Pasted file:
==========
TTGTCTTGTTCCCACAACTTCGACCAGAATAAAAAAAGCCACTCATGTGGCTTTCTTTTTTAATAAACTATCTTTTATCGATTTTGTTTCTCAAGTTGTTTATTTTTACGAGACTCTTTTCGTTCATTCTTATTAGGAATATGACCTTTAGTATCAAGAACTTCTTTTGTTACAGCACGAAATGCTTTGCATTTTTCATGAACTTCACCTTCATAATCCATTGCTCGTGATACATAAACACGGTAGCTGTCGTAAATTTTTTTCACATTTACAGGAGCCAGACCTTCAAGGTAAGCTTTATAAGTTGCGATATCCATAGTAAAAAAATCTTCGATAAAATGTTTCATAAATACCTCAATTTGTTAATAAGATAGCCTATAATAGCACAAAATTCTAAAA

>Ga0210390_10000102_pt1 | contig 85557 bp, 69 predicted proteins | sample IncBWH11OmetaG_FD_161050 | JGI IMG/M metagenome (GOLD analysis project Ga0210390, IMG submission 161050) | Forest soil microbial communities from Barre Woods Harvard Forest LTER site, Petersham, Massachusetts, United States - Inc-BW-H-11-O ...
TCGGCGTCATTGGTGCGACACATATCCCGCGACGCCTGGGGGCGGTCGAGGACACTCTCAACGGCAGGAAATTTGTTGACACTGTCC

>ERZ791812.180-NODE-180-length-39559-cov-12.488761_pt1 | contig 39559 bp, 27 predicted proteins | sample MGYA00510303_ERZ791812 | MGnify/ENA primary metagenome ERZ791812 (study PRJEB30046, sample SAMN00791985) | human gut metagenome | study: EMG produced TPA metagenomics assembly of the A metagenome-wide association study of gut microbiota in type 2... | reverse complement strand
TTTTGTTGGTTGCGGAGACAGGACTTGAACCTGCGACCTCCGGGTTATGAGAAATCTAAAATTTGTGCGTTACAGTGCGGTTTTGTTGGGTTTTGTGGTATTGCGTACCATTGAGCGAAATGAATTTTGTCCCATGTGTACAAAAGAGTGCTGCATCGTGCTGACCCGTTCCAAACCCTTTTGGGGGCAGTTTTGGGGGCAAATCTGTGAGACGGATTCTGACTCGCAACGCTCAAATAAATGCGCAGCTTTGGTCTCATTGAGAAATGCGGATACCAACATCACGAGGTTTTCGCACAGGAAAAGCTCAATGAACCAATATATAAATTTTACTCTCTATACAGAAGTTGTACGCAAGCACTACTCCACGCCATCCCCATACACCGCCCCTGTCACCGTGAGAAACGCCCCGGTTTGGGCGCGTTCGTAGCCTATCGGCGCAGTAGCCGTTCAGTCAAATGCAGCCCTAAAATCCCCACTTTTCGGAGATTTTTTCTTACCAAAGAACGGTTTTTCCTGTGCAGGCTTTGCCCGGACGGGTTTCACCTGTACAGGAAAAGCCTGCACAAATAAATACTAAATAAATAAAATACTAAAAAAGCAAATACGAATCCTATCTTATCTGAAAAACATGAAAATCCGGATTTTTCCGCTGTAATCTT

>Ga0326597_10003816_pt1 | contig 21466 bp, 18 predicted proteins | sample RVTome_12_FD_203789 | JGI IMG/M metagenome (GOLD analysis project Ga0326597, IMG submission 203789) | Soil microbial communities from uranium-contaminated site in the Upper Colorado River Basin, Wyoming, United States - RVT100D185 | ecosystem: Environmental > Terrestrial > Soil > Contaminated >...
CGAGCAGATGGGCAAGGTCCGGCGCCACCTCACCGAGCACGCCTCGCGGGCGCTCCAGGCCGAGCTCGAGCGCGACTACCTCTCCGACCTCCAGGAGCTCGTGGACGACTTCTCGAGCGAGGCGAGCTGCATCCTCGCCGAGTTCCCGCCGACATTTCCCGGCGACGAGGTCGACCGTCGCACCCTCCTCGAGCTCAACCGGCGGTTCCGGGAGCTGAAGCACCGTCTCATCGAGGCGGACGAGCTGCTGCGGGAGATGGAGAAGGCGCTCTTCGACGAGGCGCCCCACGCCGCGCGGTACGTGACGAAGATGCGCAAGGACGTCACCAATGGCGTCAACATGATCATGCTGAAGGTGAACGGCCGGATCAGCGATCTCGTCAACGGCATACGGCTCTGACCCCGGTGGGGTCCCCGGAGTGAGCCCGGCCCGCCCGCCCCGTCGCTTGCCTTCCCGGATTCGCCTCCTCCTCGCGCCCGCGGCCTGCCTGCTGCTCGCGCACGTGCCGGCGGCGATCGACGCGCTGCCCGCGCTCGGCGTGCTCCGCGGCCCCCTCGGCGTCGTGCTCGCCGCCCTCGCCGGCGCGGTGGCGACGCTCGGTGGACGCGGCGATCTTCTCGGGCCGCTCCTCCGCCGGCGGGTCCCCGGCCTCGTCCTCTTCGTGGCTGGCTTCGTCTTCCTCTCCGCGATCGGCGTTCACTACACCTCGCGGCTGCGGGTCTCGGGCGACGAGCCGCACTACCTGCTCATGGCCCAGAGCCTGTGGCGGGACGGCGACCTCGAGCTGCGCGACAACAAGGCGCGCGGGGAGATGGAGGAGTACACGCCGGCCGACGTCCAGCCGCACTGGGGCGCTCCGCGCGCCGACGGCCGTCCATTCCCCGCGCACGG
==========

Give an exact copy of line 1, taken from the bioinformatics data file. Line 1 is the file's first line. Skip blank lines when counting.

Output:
TTGTCTTGTTCCCACAACTTCGACCAGAATAAAAAAAGCCACTCATGTGGCTTTCTTTTTTAATAAACTATCTTTTATCGATTTTGTTTCTCAAGTTGTTTATTTTTACGAGACTCTTTTCGTTCATTCTTATTAGGAATATGACCTTTAGTATCAAGAACTTCTTTTGTTACAGCACGAAATGCTTTGCATTTTTCATGAACTTCACCTTCATAATCCATTGCTCGTGATACATAAACACGGTAGCTGTCGTAAATTTTTTTCACATTTACAGGAGCCAGACCTTCAAGGTAAGCTTTATAAGTTGCGATATCCATAGTAAAAAAATCTTCGATAAAATGTTTCATAAATACCTCAATTTGTTAATAAGATAGCCTATAATAGCACAAAATTCTAAAA